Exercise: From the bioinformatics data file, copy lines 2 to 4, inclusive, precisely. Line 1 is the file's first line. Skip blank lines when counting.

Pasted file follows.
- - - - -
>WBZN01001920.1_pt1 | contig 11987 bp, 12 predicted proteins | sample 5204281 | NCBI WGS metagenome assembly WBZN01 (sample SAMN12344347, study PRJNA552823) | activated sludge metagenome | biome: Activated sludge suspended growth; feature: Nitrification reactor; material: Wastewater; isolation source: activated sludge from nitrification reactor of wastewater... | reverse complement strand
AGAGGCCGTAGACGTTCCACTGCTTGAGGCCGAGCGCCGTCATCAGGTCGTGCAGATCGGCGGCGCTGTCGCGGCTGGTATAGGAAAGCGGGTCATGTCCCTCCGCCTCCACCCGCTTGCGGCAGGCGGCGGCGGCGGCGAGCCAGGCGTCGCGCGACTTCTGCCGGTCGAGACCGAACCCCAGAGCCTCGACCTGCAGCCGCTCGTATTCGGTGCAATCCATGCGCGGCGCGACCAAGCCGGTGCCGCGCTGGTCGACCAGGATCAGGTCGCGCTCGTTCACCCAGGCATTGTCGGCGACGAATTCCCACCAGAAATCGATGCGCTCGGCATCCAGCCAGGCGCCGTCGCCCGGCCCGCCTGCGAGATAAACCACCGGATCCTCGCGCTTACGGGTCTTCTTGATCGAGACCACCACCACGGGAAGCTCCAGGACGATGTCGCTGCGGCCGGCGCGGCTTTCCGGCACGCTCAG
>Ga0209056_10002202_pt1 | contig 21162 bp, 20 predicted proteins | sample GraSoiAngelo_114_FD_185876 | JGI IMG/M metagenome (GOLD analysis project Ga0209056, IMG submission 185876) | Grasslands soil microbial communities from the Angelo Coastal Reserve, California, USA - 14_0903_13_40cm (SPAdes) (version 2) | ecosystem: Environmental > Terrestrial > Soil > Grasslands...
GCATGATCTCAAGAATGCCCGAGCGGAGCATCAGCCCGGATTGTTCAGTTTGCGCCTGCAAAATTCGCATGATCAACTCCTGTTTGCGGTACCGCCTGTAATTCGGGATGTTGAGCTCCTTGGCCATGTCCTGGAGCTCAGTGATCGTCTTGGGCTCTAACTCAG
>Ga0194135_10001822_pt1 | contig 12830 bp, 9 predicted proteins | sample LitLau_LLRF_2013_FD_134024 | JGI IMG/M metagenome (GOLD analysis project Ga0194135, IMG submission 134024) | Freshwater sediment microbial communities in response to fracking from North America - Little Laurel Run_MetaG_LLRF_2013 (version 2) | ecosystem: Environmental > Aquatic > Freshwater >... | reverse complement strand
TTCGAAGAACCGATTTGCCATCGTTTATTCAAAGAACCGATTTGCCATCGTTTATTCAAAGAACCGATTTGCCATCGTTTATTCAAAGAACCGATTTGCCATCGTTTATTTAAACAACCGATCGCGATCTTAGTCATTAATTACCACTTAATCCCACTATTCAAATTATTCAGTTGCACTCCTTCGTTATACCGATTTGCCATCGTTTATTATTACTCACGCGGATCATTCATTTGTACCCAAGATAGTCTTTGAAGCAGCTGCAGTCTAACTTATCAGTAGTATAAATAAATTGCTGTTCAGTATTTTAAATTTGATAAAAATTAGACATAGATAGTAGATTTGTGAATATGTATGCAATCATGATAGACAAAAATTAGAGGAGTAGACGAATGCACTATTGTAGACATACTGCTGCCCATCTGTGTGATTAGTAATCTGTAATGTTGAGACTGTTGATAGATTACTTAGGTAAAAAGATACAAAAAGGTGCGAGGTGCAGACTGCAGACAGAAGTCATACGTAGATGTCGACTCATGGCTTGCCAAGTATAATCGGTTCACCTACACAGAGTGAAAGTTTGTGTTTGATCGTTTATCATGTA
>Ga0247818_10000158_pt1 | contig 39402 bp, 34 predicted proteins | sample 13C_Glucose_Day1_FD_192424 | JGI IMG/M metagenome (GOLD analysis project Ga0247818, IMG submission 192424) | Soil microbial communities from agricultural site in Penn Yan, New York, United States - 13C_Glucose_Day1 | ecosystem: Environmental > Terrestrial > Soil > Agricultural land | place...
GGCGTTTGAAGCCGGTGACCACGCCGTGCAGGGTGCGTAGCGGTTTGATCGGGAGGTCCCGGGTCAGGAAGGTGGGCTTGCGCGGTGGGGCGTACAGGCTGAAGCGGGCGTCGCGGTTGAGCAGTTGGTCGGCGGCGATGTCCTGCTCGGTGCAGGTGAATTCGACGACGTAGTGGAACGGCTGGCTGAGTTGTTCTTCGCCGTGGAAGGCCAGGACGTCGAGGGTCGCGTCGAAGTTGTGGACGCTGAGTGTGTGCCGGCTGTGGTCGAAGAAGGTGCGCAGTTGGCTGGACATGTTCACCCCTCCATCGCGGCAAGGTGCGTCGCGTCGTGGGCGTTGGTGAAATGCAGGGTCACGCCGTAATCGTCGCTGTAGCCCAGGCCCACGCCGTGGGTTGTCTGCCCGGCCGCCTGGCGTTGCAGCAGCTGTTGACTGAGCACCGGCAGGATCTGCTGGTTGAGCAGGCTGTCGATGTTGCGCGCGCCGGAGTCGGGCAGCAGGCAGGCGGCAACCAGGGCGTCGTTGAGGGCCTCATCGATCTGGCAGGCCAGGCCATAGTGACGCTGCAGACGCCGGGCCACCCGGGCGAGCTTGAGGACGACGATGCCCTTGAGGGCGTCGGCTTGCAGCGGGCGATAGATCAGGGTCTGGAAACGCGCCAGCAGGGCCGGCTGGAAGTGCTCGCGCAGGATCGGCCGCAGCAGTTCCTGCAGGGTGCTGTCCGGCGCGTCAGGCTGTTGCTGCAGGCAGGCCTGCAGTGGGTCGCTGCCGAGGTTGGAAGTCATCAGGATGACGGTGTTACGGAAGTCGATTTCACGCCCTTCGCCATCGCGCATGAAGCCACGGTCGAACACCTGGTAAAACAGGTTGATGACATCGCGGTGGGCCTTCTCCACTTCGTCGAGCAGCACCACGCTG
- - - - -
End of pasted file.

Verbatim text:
AGAGGCCGTAGACGTTCCACTGCTTGAGGCCGAGCGCCGTCATCAGGTCGTGCAGATCGGCGGCGCTGTCGCGGCTGGTATAGGAAAGCGGGTCATGTCCCTCCGCCTCCACCCGCTTGCGGCAGGCGGCGGCGGCGGCGAGCCAGGCGTCGCGCGACTTCTGCCGGTCGAGACCGAACCCCAGAGCCTCGACCTGCAGCCGCTCGTATTCGGTGCAATCCATGCGCGGCGCGACCAAGCCGGTGCCGCGCTGGTCGACCAGGATCAGGTCGCGCTCGTTCACCCAGGCATTGTCGGCGACGAATTCCCACCAGAAATCGATGCGCTCGGCATCCAGCCAGGCGCCGTCGCCCGGCCCGCCTGCGAGATAAACCACCGGATCCTCGCGCTTACGGGTCTTCTTGATCGAGACCACCACCACGGGAAGCTCCAGGACGATGTCGCTGCGGCCGGCGCGGCTTTCCGGCACGCTCAG
>Ga0209056_10002202_pt1 | contig 21162 bp, 20 predicted proteins | sample GraSoiAngelo_114_FD_185876 | JGI IMG/M metagenome (GOLD analysis project Ga0209056, IMG submission 185876) | Grasslands soil microbial communities from the Angelo Coastal Reserve, California, USA - 14_0903_13_40cm (SPAdes) (version 2) | ecosystem: Environmental > Terrestrial > Soil > Grasslands...
GCATGATCTCAAGAATGCCCGAGCGGAGCATCAGCCCGGATTGTTCAGTTTGCGCCTGCAAAATTCGCATGATCAACTCCTGTTTGCGGTACCGCCTGTAATTCGGGATGTTGAGCTCCTTGGCCATGTCCTGGAGCTCAGTGATCGTCTTGGGCTCTAACTCAG